That homeless person could be you

One way students can help homeless break the cycle by volunteering.

JBy Stephanie Archer
Guest columnist

just the other day, I was walking to work dressed in my North Face jacket, sipping my Starbucks coffee and thinking, “Gosh, I wish I didn’t have to go to work.” About half way across the Washington Avenue Bridge, I saw a homeless person sleeping, curled up on one of the benches inside the bridge with his bike beside him. I immediately changed my mind and realized how lucky I really am that I have a job, a home, a car and the opportunity to get a college education.

Here at the ‘U,’ most of us go about our day worried about where we should eat lunch, which hot spot we should go to on Friday night and complaining about our five-page papers due next week. When we pass a homeless person, we mostly react by feeling bad and thinking “There is nothing I can do,” but go on our merry way, or bluntly think, “What a lazy bum.”

In reality, as students, we are considered relatively close to being homeless. Most people do not realize that, without mommy and daddy’s support and money and student loans, most of us would be homeless. Students need to be proactive and lessen the barrier between the homeless and students, because, in the end, we are not that different. Whether it is giving your hot coffee to the homeless person on the Washington Avenue Bridge or volunteering in a homeless shelter, students can make a difference in many lives.

When I first moved to the Twin Cities, I knew of the homeless, but not about them. I would see homeless people on street corners, shake my head and think “Lazy Ö the only thing they would do with my money is buy drugs or alcohol.” My opinions did not change overnight. Recently, I have learned about the actual statistics of homelessness and how hard it is to break the continuous cycle after becoming homeless. Once people lose resources, such as a home address, phone number or family support, they have an extremely hard time getting back to “normal.” Now that I am aware, I can look at a homeless person and recognize that something positive needs to be done to help these people.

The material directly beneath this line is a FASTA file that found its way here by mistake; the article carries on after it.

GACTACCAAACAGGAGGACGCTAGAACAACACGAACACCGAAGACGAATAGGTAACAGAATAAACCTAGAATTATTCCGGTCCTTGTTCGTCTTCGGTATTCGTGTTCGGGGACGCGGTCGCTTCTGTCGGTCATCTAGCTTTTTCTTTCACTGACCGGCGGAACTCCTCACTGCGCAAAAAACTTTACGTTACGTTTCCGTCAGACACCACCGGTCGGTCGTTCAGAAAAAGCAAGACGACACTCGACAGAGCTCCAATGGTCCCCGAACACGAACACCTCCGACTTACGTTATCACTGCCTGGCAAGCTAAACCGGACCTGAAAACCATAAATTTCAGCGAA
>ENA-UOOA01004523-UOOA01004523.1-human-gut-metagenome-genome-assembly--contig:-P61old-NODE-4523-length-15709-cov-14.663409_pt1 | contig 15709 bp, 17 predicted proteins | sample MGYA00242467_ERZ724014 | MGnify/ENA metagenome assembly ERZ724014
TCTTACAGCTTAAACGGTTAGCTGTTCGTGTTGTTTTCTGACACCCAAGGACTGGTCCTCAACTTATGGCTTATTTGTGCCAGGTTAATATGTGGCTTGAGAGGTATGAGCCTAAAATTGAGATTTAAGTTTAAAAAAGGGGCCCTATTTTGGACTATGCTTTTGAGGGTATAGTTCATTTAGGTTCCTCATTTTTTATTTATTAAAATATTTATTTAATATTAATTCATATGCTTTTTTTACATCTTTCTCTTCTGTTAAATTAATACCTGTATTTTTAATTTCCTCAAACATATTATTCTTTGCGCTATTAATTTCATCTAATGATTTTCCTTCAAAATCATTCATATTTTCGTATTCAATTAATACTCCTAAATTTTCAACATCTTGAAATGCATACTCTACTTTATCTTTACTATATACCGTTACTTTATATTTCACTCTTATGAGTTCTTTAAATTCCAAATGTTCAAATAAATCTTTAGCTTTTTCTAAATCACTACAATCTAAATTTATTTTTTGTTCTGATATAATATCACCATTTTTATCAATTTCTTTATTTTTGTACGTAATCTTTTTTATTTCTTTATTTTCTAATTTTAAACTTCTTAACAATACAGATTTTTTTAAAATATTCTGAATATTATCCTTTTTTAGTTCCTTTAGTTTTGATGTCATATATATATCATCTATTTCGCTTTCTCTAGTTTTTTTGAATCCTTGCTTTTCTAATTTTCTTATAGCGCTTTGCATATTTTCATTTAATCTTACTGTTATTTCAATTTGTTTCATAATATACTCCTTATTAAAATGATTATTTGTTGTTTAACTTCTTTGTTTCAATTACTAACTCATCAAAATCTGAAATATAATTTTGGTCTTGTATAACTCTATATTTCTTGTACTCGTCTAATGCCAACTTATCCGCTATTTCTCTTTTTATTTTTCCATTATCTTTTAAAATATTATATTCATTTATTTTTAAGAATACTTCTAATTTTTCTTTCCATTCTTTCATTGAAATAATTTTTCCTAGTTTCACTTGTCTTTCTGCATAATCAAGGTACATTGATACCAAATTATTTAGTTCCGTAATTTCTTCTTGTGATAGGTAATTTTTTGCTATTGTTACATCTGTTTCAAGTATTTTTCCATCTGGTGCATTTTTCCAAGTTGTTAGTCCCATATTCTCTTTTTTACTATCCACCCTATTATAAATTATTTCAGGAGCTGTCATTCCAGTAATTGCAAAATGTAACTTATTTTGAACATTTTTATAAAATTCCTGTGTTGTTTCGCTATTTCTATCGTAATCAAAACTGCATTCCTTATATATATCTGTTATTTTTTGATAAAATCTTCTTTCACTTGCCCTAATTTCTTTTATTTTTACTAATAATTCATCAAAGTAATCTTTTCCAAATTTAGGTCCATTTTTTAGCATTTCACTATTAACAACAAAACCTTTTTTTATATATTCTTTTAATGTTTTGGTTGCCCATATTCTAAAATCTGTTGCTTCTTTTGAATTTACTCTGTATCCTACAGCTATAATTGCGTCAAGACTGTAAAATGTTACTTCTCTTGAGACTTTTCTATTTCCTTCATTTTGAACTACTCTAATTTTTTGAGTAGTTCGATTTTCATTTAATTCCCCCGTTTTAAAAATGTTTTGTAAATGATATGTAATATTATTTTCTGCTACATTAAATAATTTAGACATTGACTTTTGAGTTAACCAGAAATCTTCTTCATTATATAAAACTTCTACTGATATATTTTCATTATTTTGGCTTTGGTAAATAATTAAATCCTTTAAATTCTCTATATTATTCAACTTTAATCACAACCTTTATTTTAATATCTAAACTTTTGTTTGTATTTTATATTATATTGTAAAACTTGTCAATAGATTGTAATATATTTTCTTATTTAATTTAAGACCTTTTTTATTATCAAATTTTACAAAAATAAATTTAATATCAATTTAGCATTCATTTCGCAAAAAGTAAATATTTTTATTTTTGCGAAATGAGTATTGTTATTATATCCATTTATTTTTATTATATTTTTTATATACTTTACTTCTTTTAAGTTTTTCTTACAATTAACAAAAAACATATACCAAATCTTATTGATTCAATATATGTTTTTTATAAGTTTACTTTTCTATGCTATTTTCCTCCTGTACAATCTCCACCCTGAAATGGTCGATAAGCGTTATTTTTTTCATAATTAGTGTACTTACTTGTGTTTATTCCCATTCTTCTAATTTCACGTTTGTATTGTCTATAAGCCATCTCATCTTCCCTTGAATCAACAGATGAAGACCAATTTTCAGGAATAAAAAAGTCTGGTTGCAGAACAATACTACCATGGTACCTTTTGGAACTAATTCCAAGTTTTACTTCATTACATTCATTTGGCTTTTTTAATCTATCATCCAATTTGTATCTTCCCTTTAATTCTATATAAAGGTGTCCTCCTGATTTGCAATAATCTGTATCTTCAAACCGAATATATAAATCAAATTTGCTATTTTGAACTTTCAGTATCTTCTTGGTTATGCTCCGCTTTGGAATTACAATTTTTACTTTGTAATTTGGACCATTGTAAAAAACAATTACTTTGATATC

It is estimated that on any given night, approximately 21,000 people in Minnesota are homeless or insecurely housed. Most homeless have at least two of the following characteristics: lost employment, mental illness, chemical dependency, abusive childhood or criminal background. These are not simply a result of bad choices, they are issues that affect every person. We all know someone that has inconveniently lost a job, has a mental illness or physical disability, has a chemical dependency problem, has problems at home or simply had one too many drinks and received a DUI.

Whether the reason for homeless lies in the result of bad choices or things that happened inconveniently, the homeless deserve the chance to get back on their feet. As students, we need to reach out and make a difference.

One way students can help the homeless break the cycle is by volunteering. Project Homeless Connect is a one-stop-shop model for delivering services to people experiencing homelessness. Twice a year, Hennepin County and the City of Minneapolis partner with service providers, businesses, citizens and faith communities to bring multiple resources to one location where people can come and find the services they need. These services include housing, employment, medical care, mental health care, benefits and legal assistance, eye doctors, haircuts, transportation assistance, food and clothing. These are extremely successful events and actively help people get the positive attention they need. The next event is set for Dec. 4 at the Minneapolis Convention Center. Helping out would be a perfect way to show that you care. More information about this one-day event can be found at

This is an important issue and students should recognize that the homeless need our help – not to just give money to them directly, but to help out in ways that will help them break their cycle of homelessness. Please go out and get involved!

Stephanie Archer is a University student. Please send comments to [email protected]